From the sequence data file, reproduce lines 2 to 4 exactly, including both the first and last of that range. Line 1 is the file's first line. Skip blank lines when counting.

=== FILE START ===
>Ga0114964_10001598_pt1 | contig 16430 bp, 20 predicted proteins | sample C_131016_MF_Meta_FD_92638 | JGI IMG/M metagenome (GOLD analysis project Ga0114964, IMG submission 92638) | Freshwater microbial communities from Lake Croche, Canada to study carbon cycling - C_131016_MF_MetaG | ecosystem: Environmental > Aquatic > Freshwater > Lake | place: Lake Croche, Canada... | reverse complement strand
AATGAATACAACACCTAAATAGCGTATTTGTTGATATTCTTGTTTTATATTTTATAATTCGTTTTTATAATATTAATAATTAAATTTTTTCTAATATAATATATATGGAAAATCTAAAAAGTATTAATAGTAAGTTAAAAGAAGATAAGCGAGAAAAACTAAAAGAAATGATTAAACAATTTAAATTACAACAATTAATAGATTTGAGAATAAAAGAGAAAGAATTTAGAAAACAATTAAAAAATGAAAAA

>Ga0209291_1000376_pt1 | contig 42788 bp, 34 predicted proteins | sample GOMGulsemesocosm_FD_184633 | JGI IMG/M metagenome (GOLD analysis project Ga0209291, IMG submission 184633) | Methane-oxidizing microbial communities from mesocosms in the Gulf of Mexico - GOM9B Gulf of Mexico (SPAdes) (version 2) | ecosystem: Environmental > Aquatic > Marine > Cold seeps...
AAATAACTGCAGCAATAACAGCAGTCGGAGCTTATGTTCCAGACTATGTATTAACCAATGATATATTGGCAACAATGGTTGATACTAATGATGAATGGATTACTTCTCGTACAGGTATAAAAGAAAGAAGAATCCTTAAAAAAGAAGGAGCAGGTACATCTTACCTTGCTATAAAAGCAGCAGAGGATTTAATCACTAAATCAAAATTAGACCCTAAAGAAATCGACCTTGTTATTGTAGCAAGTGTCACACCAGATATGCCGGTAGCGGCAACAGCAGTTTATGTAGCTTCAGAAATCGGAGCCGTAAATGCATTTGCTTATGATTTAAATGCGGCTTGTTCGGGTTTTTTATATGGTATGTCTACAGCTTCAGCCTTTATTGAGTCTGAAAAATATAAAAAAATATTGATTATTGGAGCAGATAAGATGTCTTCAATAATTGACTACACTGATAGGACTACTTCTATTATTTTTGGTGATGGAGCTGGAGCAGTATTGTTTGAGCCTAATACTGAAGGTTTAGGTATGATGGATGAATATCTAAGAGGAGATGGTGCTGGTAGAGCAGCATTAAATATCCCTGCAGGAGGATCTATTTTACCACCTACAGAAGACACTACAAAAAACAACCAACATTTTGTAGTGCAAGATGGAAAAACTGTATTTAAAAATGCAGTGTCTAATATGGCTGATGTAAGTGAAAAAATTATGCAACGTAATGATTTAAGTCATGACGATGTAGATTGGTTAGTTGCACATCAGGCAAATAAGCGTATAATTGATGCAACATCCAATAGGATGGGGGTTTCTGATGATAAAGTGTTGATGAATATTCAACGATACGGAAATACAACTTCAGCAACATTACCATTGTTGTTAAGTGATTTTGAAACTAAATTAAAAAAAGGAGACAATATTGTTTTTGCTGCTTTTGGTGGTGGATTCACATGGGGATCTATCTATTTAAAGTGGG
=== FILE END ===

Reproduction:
AATGAATACAACACCTAAATAGCGTATTTGTTGATATTCTTGTTTTATATTTTATAATTCGTTTTTATAATATTAATAATTAAATTTTTTCTAATATAATATATATGGAAAATCTAAAAAGTATTAATAGTAAGTTAAAAGAAGATAAGCGAGAAAAACTAAAAGAAATGATTAAACAATTTAAATTACAACAATTAATAGATTTGAGAATAAAAGAGAAAGAATTTAGAAAACAATTAAAAAATGAAAAA

>Ga0209291_1000376_pt1 | contig 42788 bp, 34 predicted proteins | sample GOMGulsemesocosm_FD_184633 | JGI IMG/M metagenome (GOLD analysis project Ga0209291, IMG submission 184633) | Methane-oxidizing microbial communities from mesocosms in the Gulf of Mexico - GOM9B Gulf of Mexico (SPAdes) (version 2) | ecosystem: Environmental > Aquatic > Marine > Cold seeps...
AAATAACTGCAGCAATAACAGCAGTCGGAGCTTATGTTCCAGACTATGTATTAACCAATGATATATTGGCAACAATGGTTGATACTAATGATGAATGGATTACTTCTCGTACAGGTATAAAAGAAAGAAGAATCCTTAAAAAAGAAGGAGCAGGTACATCTTACCTTGCTATAAAAGCAGCAGAGGATTTAATCACTAAATCAAAATTAGACCCTAAAGAAATCGACCTTGTTATTGTAGCAAGTGTCACACCAGATATGCCGGTAGCGGCAACAGCAGTTTATGTAGCTTCAGAAATCGGAGCCGTAAATGCATTTGCTTATGATTTAAATGCGGCTTGTTCGGGTTTTTTATATGGTATGTCTACAGCTTCAGCCTTTATTGAGTCTGAAAAATATAAAAAAATATTGATTATTGGAGCAGATAAGATGTCTTCAATAATTGACTACACTGATAGGACTACTTCTATTATTTTTGGTGATGGAGCTGGAGCAGTATTGTTTGAGCCTAATACTGAAGGTTTAGGTATGATGGATGAATATCTAAGAGGAGATGGTGCTGGTAGAGCAGCATTAAATATCCCTGCAGGAGGATCTATTTTACCACCTACAGAAGACACTACAAAAAACAACCAACATTTTGTAGTGCAAGATGGAAAAACTGTATTTAAAAATGCAGTGTCTAATATGGCTGATGTAAGTGAAAAAATTATGCAACGTAATGATTTAAGTCATGACGATGTAGATTGGTTAGTTGCACATCAGGCAAATAAGCGTATAATTGATGCAACATCCAATAGGATGGGGGTTTCTGATGATAAAGTGTTGATGAATATTCAACGATACGGAAATACAACTTCAGCAACATTACCATTGTTGTTAAGTGATTTTGAAACTAAATTAAAAAAAGGAGACAATATTGTTTTTGCTGCTTTTGGTGGTGGATTCACATGGGGATCTATCTATTTAAAGTGGG